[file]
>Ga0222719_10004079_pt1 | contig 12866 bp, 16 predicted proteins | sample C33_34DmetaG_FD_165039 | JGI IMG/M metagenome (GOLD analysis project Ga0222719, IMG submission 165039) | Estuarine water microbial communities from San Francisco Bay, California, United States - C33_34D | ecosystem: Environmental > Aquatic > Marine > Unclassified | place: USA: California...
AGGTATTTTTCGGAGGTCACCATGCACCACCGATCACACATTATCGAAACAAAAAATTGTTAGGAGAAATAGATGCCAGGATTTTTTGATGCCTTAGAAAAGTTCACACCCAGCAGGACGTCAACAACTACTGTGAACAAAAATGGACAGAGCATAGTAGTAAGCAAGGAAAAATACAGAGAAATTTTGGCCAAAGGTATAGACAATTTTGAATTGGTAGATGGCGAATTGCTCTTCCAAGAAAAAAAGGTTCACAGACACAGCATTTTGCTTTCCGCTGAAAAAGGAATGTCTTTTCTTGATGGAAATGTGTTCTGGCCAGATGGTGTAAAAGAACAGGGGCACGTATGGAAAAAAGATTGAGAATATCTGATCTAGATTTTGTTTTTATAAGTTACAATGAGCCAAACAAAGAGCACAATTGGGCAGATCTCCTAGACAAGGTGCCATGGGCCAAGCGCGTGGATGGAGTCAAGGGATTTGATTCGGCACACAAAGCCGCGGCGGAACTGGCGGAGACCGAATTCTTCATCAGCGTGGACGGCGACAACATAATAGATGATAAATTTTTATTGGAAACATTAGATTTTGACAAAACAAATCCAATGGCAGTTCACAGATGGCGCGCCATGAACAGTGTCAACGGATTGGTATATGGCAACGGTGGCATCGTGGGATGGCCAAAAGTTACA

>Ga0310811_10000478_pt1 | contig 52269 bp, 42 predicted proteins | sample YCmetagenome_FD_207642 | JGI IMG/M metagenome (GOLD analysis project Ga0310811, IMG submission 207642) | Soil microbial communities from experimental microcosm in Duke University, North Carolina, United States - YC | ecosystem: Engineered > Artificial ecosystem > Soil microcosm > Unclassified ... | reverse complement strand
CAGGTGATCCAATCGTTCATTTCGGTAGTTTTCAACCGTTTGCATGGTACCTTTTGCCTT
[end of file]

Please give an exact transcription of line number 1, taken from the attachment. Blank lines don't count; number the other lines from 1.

>Ga0222719_10004079_pt1 | contig 12866 bp, 16 predicted proteins | sample C33_34DmetaG_FD_165039 | JGI IMG/M metagenome (GOLD analysis project Ga0222719, IMG submission 165039) | Estuarine water microbial communities from San Francisco Bay, California, United States - C33_34D | ecosystem: Environmental > Aquatic > Marine > Unclassified | place: USA: California...